While Bedford amiably fills out her character's interesting backstory, Greg Wood's direction and DiStefano's performance do little to discourage us from despising Veronica. Although Whistler gives her lines like "You know where I go to be alone? The bedroom," Distefano plays her social outcast as deservedly exiled from polite society, leaving little room for sympathy when she reveals the disaster that derailed her life.
And while the play is billed as a love letter to " '60s suburbia," these women never mention the tumult that surrounds them. Instead, they prattle away their weekly get-togethers, reluctantly opening up over domesticity's dreary doldrums. The only historical reference involves the pair's smoking Lucky Strikes (when each really needs a mother's little helper), and Susan Stevens' appearance as June Cleaver-like culinary personality Elizabeth Prescott.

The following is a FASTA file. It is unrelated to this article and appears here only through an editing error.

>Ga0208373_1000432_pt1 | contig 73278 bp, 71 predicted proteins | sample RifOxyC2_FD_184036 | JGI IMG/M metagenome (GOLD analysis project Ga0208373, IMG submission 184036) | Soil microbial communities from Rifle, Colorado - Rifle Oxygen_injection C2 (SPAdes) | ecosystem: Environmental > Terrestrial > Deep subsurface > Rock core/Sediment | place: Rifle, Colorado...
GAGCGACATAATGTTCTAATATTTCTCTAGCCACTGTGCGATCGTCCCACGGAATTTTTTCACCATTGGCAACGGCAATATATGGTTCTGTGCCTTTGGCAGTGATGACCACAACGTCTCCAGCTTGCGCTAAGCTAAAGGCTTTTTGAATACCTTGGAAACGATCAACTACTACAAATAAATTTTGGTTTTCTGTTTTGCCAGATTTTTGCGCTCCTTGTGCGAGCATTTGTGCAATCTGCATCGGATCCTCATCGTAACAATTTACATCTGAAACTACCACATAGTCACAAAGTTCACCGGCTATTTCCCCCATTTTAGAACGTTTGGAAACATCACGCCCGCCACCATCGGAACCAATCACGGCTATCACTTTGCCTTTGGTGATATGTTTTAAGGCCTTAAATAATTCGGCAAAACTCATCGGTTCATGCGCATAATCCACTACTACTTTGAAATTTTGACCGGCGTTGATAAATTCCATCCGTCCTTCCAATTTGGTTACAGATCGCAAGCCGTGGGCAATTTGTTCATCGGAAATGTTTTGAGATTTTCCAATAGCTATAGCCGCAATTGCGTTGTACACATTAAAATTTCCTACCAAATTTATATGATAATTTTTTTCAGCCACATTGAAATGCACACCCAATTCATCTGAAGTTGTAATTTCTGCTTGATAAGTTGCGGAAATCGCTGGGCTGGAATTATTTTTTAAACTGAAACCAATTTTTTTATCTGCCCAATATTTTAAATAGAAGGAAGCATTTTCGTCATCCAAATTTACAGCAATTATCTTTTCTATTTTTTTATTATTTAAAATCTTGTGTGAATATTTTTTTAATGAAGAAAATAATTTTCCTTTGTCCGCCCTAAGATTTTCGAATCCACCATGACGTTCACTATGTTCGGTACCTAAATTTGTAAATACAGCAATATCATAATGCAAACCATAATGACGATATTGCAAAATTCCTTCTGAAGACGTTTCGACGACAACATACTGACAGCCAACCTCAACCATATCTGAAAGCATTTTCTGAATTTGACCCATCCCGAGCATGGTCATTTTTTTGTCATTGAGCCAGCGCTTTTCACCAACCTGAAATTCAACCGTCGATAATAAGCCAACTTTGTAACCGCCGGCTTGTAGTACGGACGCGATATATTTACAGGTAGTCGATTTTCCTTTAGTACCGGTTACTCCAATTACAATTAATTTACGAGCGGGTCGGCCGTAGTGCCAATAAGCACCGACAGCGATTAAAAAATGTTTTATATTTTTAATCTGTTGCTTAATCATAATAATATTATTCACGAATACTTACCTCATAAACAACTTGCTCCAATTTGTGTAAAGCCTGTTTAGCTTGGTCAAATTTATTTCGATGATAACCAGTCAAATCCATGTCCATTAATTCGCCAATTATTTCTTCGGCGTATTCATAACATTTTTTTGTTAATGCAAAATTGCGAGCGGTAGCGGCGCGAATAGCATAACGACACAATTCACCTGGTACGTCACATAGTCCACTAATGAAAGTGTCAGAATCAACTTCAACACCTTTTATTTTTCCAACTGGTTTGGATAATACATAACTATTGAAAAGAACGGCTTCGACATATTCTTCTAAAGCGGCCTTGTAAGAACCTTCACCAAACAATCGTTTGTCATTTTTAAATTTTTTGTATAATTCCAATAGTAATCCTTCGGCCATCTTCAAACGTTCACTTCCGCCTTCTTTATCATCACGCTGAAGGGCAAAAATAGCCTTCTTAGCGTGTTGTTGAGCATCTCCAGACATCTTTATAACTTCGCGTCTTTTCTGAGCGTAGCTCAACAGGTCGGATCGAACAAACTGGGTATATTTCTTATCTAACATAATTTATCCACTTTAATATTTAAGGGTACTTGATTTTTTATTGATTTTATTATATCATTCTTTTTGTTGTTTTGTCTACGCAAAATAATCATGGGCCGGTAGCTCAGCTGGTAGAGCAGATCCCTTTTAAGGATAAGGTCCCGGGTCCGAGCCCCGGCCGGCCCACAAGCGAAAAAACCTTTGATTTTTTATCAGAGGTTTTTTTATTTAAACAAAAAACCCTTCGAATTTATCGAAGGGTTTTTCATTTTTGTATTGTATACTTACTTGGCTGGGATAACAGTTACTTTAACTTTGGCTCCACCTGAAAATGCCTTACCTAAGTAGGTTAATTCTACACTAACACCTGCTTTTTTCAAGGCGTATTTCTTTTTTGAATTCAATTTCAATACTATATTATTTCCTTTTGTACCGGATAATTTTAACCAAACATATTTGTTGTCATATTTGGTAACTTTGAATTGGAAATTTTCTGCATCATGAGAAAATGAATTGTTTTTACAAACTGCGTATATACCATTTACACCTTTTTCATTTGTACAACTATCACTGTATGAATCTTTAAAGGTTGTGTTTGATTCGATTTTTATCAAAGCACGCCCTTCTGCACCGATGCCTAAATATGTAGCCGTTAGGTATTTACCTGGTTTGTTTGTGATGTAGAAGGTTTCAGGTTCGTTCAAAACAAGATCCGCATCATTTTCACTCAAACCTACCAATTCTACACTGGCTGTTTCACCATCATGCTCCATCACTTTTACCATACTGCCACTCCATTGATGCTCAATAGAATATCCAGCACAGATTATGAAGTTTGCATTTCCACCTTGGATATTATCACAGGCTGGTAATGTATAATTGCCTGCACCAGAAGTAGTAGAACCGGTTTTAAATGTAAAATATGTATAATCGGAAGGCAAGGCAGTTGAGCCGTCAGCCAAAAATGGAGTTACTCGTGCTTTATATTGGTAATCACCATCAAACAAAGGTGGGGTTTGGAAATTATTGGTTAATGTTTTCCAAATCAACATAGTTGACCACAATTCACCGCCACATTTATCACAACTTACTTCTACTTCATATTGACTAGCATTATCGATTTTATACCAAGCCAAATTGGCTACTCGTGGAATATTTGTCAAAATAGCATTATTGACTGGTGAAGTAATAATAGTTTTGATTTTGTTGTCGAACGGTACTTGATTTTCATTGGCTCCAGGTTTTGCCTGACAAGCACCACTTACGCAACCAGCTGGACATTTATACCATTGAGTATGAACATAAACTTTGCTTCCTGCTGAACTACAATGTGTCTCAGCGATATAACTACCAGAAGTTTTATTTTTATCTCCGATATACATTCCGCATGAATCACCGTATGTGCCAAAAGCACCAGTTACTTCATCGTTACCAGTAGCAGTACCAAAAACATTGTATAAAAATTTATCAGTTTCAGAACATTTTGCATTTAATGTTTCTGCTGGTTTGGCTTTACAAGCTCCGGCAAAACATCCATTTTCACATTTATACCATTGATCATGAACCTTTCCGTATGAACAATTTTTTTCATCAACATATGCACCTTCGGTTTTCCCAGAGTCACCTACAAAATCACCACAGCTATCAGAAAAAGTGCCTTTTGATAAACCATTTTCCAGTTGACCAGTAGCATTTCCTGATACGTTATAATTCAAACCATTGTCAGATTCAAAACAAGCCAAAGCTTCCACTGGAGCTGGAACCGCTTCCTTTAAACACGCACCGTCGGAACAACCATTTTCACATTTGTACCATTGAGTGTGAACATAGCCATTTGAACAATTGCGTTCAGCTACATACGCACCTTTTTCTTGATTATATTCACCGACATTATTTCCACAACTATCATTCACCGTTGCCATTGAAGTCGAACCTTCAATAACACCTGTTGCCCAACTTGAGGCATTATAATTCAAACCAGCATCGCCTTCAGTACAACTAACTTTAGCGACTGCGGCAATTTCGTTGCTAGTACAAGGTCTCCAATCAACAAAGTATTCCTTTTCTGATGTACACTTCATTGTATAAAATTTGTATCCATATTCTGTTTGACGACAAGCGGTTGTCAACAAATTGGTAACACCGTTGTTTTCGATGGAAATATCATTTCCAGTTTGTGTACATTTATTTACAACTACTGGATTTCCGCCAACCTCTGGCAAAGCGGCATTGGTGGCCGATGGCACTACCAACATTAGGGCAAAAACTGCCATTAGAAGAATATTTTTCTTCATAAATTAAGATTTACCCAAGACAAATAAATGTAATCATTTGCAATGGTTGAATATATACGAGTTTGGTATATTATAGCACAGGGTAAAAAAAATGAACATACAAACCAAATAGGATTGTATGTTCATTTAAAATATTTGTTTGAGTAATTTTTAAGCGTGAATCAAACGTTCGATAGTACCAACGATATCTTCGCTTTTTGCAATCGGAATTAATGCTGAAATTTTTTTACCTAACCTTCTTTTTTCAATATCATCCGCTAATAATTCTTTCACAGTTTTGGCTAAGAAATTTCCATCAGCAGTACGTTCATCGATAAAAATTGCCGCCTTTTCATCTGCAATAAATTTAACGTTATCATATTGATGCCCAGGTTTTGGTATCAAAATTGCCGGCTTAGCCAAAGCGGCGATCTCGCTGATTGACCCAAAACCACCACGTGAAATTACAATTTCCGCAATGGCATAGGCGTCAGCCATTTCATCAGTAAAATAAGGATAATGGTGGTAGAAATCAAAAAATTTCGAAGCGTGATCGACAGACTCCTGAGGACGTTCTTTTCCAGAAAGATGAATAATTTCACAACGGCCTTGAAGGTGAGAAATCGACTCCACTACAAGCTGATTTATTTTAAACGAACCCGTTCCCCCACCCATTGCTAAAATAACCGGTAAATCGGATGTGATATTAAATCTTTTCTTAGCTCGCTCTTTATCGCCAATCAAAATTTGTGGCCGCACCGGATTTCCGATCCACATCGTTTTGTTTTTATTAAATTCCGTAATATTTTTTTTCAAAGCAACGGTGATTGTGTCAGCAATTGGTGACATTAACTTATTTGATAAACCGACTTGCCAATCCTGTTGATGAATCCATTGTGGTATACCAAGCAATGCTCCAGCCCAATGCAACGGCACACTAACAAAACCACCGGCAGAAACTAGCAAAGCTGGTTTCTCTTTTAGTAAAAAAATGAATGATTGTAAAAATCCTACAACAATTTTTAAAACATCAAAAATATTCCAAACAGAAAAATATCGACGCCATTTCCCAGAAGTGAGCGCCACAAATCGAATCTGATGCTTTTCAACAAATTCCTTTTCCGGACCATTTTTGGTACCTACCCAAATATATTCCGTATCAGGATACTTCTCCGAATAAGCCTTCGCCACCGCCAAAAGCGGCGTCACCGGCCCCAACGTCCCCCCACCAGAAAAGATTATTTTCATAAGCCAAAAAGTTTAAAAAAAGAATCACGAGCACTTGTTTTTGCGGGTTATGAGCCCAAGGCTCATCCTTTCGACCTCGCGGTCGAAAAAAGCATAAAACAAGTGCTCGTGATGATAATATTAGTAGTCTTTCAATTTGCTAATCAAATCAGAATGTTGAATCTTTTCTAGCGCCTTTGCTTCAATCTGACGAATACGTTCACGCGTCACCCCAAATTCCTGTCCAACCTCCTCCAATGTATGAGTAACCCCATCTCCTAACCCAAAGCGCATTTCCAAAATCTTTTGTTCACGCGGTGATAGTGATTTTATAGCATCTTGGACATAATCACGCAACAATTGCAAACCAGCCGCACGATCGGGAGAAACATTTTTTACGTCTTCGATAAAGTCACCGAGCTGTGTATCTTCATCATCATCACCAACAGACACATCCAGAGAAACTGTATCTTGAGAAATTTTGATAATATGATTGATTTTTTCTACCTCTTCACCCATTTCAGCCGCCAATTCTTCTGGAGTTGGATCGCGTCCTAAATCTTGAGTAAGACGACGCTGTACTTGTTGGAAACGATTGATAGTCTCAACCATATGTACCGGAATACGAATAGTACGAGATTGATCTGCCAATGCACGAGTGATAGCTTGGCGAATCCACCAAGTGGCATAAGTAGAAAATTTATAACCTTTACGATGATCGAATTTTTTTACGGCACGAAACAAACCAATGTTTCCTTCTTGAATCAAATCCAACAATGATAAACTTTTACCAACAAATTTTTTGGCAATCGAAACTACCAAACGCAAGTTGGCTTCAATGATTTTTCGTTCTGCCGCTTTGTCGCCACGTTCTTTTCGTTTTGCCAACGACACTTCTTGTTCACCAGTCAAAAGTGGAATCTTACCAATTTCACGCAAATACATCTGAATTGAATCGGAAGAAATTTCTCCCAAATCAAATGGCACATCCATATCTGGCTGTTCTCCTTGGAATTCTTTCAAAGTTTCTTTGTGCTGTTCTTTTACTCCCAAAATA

Here, Glen Sears' set sharply contrasts the orange-lacquered faux vibrancy of Peg's kitchen with the stainless steel sterility of Prescott's television show. Whistler's writing renders even Prescott unlikable; she speaks in agitating rhymed couplets and makes every lesson about baking bread an obvious metaphor for friendship, family, marriage, the loss of a child, and motivation for hope. What can't this all-purpose staple achieve in literary and culinary terms!
On the way out, ushers handed patrons a forearm-size loaf (courtesy of nearby Le Pain Quotidien), the first time that evening I received any sustenance at the theater.
"The Prescott Method"
Through April 14 at the Walnut Street Theatre's Independence Studio on 3, 825 Walnut St. Tickets: $30-$40. 215-574-3550 or www.walnutstreettheatre.org